This notion can be problematic if we are resistant to change, or we believe we don’t have the power to make a change and have it stick.  Most of us have a lot of evidence (and a lot of experience) about how hard it is to change habits.  Sometimes it seems easy to feel that we are powerless over our own life choices and life experiences.  This is not the truth of who we are, and may very well be our entire awareness, based on our past experiences.

How do we move from living from what-we-have-always-known into a different future?  Willingness to step into a different life experience, and to adjust or modify our thinking and actions accordingly, are just the first steps.  The next step is to persistently reapply and re-implement this new decision as many times as it takes, until it becomes the new habit.  Challenging? Yes.  Impossible? No.  Persistence is key, and not shaming, blaming, or guilting ourselves when we fail.  What would it take to just keep getting back up and moving ahead?  This shift of mindset is probably the most difficult, because we have all been acculturated into believing that we have to discipline, or punish, ourselves when we fail, or that we are stuck with what we know.  What if neither of those things are true?

An additional thought from Dr David: “I’ve rediscovered the valuable distinction between change and transformation. Change gives me the liberty to revert back to what I changed from, i.e. change my mind, change my habits, or change my job. Change leaves me a window of opportunity to return to the old thought, habit or action. Transformation does not. Just like an oak tree cannot return to being an acorn, one who is a conscious transformationalist sheds labels, patterns and even identities to align with their inherent ever-expanding nature. Devotion to transformation doesn’t include comfort seeking. Its intentional prayer passes from our heart to our lips by saying, ‘Onward, along the path of my soul’s greatest expression.’ Personally, I feel that the time for such devotion is needed more than ever. I consciously shed limitations, excuses and loyalties to people and things that are not congruent with this universal beckoning.”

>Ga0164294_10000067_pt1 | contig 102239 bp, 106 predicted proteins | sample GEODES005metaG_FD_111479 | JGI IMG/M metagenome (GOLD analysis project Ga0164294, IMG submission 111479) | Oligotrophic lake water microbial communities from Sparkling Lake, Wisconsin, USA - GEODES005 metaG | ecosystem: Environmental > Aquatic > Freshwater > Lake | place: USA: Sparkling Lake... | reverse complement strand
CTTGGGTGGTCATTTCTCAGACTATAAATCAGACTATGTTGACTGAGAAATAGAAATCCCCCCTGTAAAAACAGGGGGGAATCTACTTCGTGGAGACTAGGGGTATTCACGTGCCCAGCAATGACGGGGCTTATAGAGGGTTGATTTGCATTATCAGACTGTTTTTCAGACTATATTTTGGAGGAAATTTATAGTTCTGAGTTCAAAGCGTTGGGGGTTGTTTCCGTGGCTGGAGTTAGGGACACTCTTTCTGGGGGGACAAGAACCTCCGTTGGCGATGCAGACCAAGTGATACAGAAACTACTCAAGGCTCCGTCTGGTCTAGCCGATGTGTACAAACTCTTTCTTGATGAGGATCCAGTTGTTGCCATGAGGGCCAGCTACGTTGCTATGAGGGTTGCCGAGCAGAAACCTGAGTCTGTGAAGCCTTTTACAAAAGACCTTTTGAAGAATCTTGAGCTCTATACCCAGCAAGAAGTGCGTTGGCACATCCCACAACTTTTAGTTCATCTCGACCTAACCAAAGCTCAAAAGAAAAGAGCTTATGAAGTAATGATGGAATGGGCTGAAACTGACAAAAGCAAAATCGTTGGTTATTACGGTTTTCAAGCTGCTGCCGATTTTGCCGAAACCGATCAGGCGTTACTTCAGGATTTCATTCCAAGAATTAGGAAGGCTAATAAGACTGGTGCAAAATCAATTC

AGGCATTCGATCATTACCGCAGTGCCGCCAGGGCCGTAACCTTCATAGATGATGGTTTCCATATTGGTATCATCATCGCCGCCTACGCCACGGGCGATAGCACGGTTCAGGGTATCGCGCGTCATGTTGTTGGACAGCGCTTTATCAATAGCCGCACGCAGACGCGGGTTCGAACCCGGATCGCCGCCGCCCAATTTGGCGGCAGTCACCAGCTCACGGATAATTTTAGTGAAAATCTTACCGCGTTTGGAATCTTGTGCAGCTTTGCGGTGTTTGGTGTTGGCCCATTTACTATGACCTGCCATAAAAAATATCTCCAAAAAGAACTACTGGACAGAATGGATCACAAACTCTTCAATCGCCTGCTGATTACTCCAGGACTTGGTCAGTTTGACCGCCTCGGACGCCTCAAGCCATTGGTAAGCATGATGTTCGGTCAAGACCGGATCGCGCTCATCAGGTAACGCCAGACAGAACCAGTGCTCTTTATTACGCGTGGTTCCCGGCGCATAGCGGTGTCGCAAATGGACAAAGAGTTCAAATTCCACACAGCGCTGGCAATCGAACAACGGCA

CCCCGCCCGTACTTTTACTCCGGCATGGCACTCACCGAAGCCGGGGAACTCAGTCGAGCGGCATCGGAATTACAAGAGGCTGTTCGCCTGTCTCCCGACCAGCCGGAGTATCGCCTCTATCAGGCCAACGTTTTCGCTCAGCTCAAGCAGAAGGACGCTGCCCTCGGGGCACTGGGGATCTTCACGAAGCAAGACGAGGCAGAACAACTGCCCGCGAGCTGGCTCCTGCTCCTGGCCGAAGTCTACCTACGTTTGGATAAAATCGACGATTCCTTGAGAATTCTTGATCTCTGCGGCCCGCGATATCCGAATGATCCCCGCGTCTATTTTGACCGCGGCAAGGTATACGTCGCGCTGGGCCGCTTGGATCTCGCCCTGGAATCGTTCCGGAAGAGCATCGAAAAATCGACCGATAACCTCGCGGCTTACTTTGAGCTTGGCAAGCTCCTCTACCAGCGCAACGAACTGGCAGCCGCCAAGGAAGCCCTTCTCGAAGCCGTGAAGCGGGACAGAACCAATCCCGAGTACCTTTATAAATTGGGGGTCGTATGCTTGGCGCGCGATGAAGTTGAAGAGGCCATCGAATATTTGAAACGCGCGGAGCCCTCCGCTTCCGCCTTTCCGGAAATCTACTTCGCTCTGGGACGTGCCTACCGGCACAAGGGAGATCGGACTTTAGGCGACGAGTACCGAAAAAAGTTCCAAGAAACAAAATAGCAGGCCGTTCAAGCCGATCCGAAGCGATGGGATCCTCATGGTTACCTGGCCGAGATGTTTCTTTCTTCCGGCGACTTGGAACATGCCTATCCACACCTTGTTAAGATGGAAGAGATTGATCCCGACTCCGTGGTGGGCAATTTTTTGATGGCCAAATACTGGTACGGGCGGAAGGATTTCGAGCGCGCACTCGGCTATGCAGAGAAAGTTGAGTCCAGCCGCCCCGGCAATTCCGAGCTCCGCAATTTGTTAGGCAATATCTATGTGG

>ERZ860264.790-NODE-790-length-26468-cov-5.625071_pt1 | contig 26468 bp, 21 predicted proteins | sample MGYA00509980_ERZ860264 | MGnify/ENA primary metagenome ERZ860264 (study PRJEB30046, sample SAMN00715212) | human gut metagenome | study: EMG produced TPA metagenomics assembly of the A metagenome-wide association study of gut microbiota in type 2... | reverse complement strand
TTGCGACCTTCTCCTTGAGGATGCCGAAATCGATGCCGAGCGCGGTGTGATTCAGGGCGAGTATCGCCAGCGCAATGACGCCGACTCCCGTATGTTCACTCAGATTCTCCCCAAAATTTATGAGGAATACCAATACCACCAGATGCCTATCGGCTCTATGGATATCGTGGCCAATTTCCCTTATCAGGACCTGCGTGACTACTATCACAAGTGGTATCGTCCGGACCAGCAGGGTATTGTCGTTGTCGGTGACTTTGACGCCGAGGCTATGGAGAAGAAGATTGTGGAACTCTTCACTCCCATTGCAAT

…………………..

As far as I know, the idea of ‘curate your life’ originated with Dr David Ault.  The image in this post is his.  Dr David, most recently Senior Minister at one of the three CSLs in Atlanta, recognized that his spiritual path, and the paths of those who work with him, was best served by him leaving that position.  He, and his ongoing work, can be followed at www.davidault.com. If you join up to receive his e-newsletter, you will also receive access to his free e-book/training program, How to Sand Your Rusted Thinking, A resource guide to learning tangible actions for increasing self-awareness and living the life you want.  Sounds like a great tool to use in learning how to Curate Your Life more fully, should you be interested in that.  Happy exploring!

–Rev Janis Farmer

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Releasing Myself From My History

With two drunk driving arrests by the time I was 18 in 1976, I was in a bad space. Although drinking, drugs and partying are often teen-age activities, my emotional state of desperation made alcohol a dangerous substance for me. Drinking to black-out began with the 2ndtime I used alcohol. I was a time bomb exploding. Going through treatment and a halfway house that year introduced me to recovery through a 12-step program, which I still practice today.

Getting clean, however, did not relieve me of the desperation. It did start me on the path to finding the Science of Mind for which I am most grateful. For me, practicing the 12-steps involves developing a spiritual practice. My practice involves action, giving back, meditation and journaling.

The action I follow is attending 3-4 12-step meetings each week and attending the CSLT service on Sundays. I give back to the programs that nurture me spiritually.  I sit on the CSLT board, host one Sunday/month and have 2 regular commitments in my 12-step program. Meditation, as I practice it now, is a twice-daily (usually) mantra meditation of 20 minutes. I use a mantra I received when I attended TM (transcendental meditation) classes in the halfway house back in 1977. I took the classes and was instructed in the discipline but felt that it was cult like and did not continue. When I investigated again at age 58 after talking to a friend that practiced TM, I found out that once you go through the training (and pay the fee), you receive lifetime support. I have been a daily meditator since June 10, 2016, using the Insight app that Shelly Dunn introduced me to. And I write a daily Spiritual Mind Treatment.